Does anybody make a replacement fan that will fit my 3.25" diameter fan clutch?   Or would I be better off finding a 3" clutch for my 5 blade fan?
Trying to be as technically correct as possible, without spending $xxxx on original eBay stuff.  As long as the parts I use are no higher performing than stock, I should be OK.

Thanks again!!!
12  Camaro Research Group Discussion / Originality / Re: Carb jetting for '67 Z/28 on: August 16, 2012, 11:34:47 PM
Sorry for bringing this back up...

Jerry, curious how you know the base Z28 jets?  Just from taking them out of original cars?  And was 68F, 71R, just for 1967?  The manuals I have say the '68s were 68/76 - and the "Project Camaro" article from the back of your book (4th edition) even has the words "...and standard .076" jets in the secondaries..."

The car will be used primarily at sea level.  I can change jets, if the factory every provided documentation showing this was a standard procedure, but I haven't found anything like that.  Are there any special factory carb tuning documents that were provided to dealers?  Obviously racers know how to do this stuff on their own, but I'm in a weird class where I'm not allowed to change jets unless it was a factory authorized/documented procedure.  Also in a bit of a pickle, because I'm not 100% what the stock jets are, or if they even would have been the same between a car sold in Southern California, and one sold in Denver.
13  Camaro Research Group Discussion / Restoration / Re: Source for Z28 water pump? on: August 16, 2012, 05:15:40 PM
Thanks for the responses fellas.  Paul, that link was interesting hadn't come across it.  That the factory might have issued the car with a reducer bushing, means I can too.  I have Jerry's book but didn't see that mentioned, will have to look again.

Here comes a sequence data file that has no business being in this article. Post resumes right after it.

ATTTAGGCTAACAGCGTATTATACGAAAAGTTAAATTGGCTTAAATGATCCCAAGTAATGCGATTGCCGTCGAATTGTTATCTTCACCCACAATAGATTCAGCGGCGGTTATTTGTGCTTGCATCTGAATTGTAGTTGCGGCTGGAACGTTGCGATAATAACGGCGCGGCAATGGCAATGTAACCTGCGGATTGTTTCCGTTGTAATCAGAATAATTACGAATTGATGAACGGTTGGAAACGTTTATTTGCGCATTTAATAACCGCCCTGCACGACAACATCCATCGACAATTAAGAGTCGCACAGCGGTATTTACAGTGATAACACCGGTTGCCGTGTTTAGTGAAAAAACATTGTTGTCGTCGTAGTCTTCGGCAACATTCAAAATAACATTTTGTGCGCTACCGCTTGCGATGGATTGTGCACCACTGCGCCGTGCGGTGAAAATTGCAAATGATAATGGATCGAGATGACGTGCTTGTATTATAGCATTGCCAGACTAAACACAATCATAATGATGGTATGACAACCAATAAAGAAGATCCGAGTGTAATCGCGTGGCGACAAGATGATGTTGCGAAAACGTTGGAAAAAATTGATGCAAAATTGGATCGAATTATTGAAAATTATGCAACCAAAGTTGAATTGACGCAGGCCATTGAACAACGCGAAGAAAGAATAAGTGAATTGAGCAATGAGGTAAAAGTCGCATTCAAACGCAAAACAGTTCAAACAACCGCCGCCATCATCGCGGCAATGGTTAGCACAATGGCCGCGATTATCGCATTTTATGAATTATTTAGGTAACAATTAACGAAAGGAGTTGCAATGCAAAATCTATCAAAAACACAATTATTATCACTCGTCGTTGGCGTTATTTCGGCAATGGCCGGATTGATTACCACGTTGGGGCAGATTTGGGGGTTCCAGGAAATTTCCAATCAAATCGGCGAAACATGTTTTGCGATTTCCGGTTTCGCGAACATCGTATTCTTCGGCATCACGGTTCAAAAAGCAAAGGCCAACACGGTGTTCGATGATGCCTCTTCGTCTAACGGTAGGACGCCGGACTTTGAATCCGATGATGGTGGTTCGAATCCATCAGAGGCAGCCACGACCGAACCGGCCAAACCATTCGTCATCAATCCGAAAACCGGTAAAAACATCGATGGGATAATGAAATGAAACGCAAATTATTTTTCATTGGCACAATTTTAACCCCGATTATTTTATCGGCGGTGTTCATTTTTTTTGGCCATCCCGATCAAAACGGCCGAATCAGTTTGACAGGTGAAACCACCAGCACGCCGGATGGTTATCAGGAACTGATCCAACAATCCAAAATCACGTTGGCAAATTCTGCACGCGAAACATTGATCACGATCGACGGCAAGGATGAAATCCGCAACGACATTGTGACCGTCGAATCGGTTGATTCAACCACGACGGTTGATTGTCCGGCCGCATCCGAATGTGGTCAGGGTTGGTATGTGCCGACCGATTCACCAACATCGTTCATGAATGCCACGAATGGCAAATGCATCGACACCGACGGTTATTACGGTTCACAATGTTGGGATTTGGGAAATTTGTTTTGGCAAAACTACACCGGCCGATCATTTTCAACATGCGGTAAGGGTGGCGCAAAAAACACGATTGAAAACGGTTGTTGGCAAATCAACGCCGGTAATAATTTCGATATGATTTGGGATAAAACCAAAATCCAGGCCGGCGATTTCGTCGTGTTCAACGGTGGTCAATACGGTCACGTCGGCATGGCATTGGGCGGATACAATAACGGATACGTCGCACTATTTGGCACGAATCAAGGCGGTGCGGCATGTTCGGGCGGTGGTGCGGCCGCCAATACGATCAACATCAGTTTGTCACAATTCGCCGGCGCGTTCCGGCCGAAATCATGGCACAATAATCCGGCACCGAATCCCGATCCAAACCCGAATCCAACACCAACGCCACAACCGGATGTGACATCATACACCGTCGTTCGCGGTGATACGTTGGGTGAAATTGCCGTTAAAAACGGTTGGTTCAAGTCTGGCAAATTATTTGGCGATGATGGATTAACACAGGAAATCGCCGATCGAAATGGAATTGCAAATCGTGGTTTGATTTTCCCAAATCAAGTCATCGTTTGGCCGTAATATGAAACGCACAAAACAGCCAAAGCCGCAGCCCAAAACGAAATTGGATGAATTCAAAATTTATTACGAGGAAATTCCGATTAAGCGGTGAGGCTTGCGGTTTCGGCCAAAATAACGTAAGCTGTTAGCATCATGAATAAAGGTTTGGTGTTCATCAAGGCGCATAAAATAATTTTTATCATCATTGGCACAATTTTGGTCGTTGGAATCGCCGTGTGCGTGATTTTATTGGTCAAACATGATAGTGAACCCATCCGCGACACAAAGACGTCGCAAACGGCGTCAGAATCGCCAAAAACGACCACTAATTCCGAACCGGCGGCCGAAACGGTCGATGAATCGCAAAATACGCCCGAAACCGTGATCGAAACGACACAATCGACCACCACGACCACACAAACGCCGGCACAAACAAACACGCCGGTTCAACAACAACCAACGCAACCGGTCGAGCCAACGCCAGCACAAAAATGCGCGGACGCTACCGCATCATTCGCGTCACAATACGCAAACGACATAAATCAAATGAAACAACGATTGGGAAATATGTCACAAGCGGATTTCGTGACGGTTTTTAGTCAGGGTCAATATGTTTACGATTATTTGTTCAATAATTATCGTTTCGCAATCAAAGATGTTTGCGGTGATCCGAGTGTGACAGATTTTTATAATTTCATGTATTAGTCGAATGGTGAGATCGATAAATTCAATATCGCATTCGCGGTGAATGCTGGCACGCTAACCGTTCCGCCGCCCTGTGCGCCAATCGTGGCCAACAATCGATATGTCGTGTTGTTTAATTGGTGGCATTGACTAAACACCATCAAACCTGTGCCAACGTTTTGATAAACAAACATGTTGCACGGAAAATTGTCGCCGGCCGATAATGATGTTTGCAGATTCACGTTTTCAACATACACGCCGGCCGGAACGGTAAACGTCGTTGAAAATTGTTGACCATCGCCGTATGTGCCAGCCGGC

14  Camaro Research Group Discussion / Restoration / Source for Z28 water pump? on: August 15, 2012, 11:59:10 PM
Working on building my '67 as a tribute and "technically correct" Z28 clone, for national-level SCCA autocross (

I have what I believe is a correct pump bypass elbow:

But I've bought two different water pumps, and it is too small to thread into the opening at their tops.  My eyeball says the water pump openings are about 1", and the elbow threads are more like 3/4".

I'm sure you guys have seen this site, it's awesome, I reference the pictures all the time.  Looks like the elbow should thread right into the water pump:

So is my elbow not sized right, or is it the water pumps?  Do I have to buy this pump for it to work?:

For my rules, the water pump doesn't have to have the factory date code stampings, it just needs to be equivalent in performance (weight, water flow, etc.).  But it for sure needs to accept the correct bypass elbow!  Smiley

Any help the folks here can offer is much appreciated!!!

--Jason Rhoades
15  Model Specific Discussions / Trans-Am Camaros / Re: '67-'68 Penske Camaro Sunoco Blue on: September 02, 2011, 12:25:51 AM
Wanted to thank Jon Mello again for the help in sourcing the paint codes.  Unfortunately my body and paint resource wasn't able to turn those values into a paint we could use, but I am still sincerely thankful.

After lots of research, I ended up using a factory Porsche color from 1971, known as "Dalmation Blue".  It has a little purple in it, but I think it's pretty much just what I was looking for.